These practices can be in line with the OECD Guidelines on Transfer Pricing, but they may result in the creation of a permanent establishment for the principal in the local country. For example, on the basis that the principal is holding inventory in the local country which is not held merely for purposes of delivery but also to facilitate sales by the subsidiary for the benefit of the principal, that is, the activities of the principal in the local jurisdiction may exceed the limited activities allowed under the typical permanent establishment provisions of an applicable double taxation agreement with that country. This would allow the African country to impose tax on a portion of the profits realised by the principal to the extent that such profits could be regarded as attributable to a permanent establishment. Transfer pricing principles are generally also applied to determine what portion of the profits may be so attributed to the permanent establishment.
Multinationals also frequently charge high royalties to the African subsidiaries for the use of intellectual property (IP) owned by the foreign parent. It is very difficult to determine the arm's length rate for such IP royalties, which makes it difficult for the local tax authorities to dispute the rate. However, many African jurisdictions simply restrict the royalty rate under exchange control restrictions to some arbitrary rate, making it impossible for the multinational to extract arm's length royalties. In such cases, the compensation required by the foreign parent is often extracted in another form, such as increased cost for the supply of components used by the subsidiary, or through fees for services rendered.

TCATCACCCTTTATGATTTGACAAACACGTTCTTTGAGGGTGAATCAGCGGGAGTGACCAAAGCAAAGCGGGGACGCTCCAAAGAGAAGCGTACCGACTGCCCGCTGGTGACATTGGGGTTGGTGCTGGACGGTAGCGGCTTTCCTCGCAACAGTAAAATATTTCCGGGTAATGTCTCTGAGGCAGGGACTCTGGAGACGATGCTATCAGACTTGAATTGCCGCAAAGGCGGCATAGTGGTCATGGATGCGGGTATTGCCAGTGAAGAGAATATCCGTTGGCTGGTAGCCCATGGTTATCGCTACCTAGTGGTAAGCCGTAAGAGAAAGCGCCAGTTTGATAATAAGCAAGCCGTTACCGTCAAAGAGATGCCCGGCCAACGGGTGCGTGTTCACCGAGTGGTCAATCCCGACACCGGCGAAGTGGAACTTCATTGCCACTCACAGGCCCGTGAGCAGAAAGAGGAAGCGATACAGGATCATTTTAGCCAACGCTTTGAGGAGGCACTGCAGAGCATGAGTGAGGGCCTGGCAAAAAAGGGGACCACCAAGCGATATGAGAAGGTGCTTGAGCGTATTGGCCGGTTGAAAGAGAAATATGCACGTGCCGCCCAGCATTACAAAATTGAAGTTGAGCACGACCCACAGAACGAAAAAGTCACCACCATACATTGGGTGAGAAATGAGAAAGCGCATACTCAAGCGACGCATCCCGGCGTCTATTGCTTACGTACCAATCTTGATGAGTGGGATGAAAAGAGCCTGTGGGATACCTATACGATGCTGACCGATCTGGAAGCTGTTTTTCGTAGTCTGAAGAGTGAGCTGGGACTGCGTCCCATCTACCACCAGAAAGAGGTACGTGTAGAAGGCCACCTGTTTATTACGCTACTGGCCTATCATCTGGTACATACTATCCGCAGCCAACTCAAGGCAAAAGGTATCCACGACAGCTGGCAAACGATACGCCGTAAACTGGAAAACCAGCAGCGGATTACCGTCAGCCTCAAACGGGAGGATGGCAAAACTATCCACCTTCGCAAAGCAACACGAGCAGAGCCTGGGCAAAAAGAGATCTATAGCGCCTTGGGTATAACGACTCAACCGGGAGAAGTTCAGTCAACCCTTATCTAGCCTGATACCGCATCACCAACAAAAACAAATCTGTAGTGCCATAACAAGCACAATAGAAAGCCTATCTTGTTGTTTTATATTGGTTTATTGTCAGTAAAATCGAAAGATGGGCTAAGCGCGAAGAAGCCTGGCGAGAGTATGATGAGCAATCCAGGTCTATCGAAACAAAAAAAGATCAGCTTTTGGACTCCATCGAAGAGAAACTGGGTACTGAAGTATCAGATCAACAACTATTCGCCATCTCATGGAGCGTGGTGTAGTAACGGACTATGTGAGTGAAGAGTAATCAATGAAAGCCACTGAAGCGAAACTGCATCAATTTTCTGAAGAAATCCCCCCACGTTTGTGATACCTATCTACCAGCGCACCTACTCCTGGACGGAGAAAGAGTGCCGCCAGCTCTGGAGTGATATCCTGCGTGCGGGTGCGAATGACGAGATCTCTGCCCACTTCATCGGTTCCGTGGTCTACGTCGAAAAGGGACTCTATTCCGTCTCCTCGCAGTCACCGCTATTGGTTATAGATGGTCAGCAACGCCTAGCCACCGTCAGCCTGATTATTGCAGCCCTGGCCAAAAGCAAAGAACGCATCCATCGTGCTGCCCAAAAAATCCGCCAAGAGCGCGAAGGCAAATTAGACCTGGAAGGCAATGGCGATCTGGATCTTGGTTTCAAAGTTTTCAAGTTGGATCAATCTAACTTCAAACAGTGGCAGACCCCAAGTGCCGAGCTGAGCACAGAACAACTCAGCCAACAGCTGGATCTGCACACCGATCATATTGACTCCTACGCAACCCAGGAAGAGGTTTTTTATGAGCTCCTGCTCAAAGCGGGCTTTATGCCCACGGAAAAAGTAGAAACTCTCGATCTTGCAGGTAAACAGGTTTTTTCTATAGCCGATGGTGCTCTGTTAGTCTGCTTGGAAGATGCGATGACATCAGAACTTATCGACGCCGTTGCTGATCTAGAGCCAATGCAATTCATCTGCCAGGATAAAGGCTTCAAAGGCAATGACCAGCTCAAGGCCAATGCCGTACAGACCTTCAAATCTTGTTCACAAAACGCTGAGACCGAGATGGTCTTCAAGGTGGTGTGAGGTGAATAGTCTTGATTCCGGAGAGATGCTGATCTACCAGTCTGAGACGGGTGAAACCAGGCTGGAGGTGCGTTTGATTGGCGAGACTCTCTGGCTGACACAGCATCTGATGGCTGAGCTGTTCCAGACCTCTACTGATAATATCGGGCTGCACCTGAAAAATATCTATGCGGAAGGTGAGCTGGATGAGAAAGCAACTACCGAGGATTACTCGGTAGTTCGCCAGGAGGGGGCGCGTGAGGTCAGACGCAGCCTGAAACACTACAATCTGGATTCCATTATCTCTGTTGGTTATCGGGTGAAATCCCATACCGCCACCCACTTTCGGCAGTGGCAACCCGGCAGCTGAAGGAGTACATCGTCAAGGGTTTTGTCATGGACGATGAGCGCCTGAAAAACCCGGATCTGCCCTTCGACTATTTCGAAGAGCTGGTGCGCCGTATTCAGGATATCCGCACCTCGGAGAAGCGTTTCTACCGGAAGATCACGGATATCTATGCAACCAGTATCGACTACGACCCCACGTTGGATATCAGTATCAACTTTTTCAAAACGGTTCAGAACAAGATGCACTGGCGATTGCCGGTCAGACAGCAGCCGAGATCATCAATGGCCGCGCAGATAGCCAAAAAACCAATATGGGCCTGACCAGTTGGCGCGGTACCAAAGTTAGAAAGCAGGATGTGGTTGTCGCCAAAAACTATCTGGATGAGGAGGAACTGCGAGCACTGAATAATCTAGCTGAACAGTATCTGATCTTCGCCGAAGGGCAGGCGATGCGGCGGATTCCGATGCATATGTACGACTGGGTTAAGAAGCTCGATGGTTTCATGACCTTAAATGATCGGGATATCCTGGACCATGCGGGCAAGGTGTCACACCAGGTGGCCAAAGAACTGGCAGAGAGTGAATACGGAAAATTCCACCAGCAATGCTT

It is also problematic to find evidence of arm's length fees for intra-group services. Typically such fees are determined using the cost plus method. However, the margins in respect of a particular service are difficult to establish and information in this regard on international databases fluctuates significantly. Multinationals could thus use the upper range of such a range to determine a fee for intra-group services and thus extract high margins.
African tax authorities are becoming much more competent in identifying these strategies and they frequently attack margins determined under international transfer pricing analyses. These disputes often end in complex settlement negotiations where the authorities are driving a tough bargain. It is thus important to ensure meticulous planning of an appropriate transfer pricing strategy which can stand up to the challenge in this litigious environment.